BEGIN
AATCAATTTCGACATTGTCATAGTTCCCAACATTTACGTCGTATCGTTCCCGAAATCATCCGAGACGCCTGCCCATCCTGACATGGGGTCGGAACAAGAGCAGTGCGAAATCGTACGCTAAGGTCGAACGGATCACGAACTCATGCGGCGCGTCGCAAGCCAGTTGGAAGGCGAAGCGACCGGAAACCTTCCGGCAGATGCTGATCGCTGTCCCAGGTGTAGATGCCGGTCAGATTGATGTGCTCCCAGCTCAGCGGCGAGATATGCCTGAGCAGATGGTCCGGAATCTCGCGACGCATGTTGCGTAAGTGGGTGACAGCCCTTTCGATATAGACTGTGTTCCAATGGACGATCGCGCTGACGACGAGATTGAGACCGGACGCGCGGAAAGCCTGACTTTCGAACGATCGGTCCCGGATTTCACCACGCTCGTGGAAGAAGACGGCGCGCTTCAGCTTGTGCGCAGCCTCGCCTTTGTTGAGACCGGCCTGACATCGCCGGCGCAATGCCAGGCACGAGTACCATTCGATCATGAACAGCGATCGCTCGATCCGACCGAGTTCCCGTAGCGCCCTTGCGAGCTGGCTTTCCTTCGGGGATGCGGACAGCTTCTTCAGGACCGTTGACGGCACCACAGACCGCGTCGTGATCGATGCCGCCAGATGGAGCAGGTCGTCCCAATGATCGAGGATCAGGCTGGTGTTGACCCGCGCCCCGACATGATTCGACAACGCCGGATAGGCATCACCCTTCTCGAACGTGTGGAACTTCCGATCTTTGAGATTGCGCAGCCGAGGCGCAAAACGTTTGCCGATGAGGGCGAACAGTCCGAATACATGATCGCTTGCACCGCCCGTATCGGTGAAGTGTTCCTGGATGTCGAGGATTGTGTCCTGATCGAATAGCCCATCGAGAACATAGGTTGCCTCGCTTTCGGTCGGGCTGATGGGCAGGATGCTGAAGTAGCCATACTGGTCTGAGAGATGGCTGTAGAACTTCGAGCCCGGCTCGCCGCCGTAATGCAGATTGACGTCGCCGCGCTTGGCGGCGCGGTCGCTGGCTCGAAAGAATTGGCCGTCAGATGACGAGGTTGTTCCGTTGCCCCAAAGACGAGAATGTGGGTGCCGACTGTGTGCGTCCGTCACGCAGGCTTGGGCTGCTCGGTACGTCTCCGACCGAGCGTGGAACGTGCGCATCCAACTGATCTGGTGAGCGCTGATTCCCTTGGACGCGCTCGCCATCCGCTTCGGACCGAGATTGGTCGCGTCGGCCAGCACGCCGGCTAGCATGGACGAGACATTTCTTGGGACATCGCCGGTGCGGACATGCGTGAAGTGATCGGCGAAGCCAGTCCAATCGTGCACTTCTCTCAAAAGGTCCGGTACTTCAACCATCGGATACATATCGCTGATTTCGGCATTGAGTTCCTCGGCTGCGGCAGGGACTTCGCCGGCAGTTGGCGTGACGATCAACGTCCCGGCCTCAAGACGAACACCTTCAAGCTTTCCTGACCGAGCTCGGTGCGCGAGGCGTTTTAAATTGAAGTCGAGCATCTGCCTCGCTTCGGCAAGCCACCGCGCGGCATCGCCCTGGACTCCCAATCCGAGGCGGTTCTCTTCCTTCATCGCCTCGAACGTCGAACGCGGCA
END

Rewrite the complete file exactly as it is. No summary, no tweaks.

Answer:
AATCAATTTCGACATTGTCATAGTTCCCAACATTTACGTCGTATCGTTCCCGAAATCATCCGAGACGCCTGCCCATCCTGACATGGGGTCGGAACAAGAGCAGTGCGAAATCGTACGCTAAGGTCGAACGGATCACGAACTCATGCGGCGCGTCGCAAGCCAGTTGGAAGGCGAAGCGACCGGAAACCTTCCGGCAGATGCTGATCGCTGTCCCAGGTGTAGATGCCGGTCAGATTGATGTGCTCCCAGCTCAGCGGCGAGATATGCCTGAGCAGATGGTCCGGAATCTCGCGACGCATGTTGCGTAAGTGGGTGACAGCCCTTTCGATATAGACTGTGTTCCAATGGACGATCGCGCTGACGACGAGATTGAGACCGGACGCGCGGAAAGCCTGACTTTCGAACGATCGGTCCCGGATTTCACCACGCTCGTGGAAGAAGACGGCGCGCTTCAGCTTGTGCGCAGCCTCGCCTTTGTTGAGACCGGCCTGACATCGCCGGCGCAATGCCAGGCACGAGTACCATTCGATCATGAACAGCGATCGCTCGATCCGACCGAGTTCCCGTAGCGCCCTTGCGAGCTGGCTTTCCTTCGGGGATGCGGACAGCTTCTTCAGGACCGTTGACGGCACCACAGACCGCGTCGTGATCGATGCCGCCAGATGGAGCAGGTCGTCCCAATGATCGAGGATCAGGCTGGTGTTGACCCGCGCCCCGACATGATTCGACAACGCCGGATAGGCATCACCCTTCTCGAACGTGTGGAACTTCCGATCTTTGAGATTGCGCAGCCGAGGCGCAAAACGTTTGCCGATGAGGGCGAACAGTCCGAATACATGATCGCTTGCACCGCCCGTATCGGTGAAGTGTTCCTGGATGTCGAGGATTGTGTCCTGATCGAATAGCCCATCGAGAACATAGGTTGCCTCGCTTTCGGTCGGGCTGATGGGCAGGATGCTGAAGTAGCCATACTGGTCTGAGAGATGGCTGTAGAACTTCGAGCCCGGCTCGCCGCCGTAATGCAGATTGACGTCGCCGCGCTTGGCGGCGCGGTCGCTGGCTCGAAAGAATTGGCCGTCAGATGACGAGGTTGTTCCGTTGCCCCAAAGACGAGAATGTGGGTGCCGACTGTGTGCGTCCGTCACGCAGGCTTGGGCTGCTCGGTACGTCTCCGACCGAGCGTGGAACGTGCGCATCCAACTGATCTGGTGAGCGCTGATTCCCTTGGACGCGCTCGCCATCCGCTTCGGACCGAGATTGGTCGCGTCGGCCAGCACGCCGGCTAGCATGGACGAGACATTTCTTGGGACATCGCCGGTGCGGACATGCGTGAAGTGATCGGCGAAGCCAGTCCAATCGTGCACTTCTCTCAAAAGGTCCGGTACTTCAACCATCGGATACATATCGCTGATTTCGGCATTGAGTTCCTCGGCTGCGGCAGGGACTTCGCCGGCAGTTGGCGTGACGATCAACGTCCCGGCCTCAAGACGAACACCTTCAAGCTTTCCTGACCGAGCTCGGTGCGCGAGGCGTTTTAAATTGAAGTCGAGCATCTGCCTCGCTTCGGCAAGCCACCGCGCGGCATCGCCCTGGACTCCCAATCCGAGGCGGTTCTCTTCCTTCATCGCCTCGAACGTCGAACGCGGCA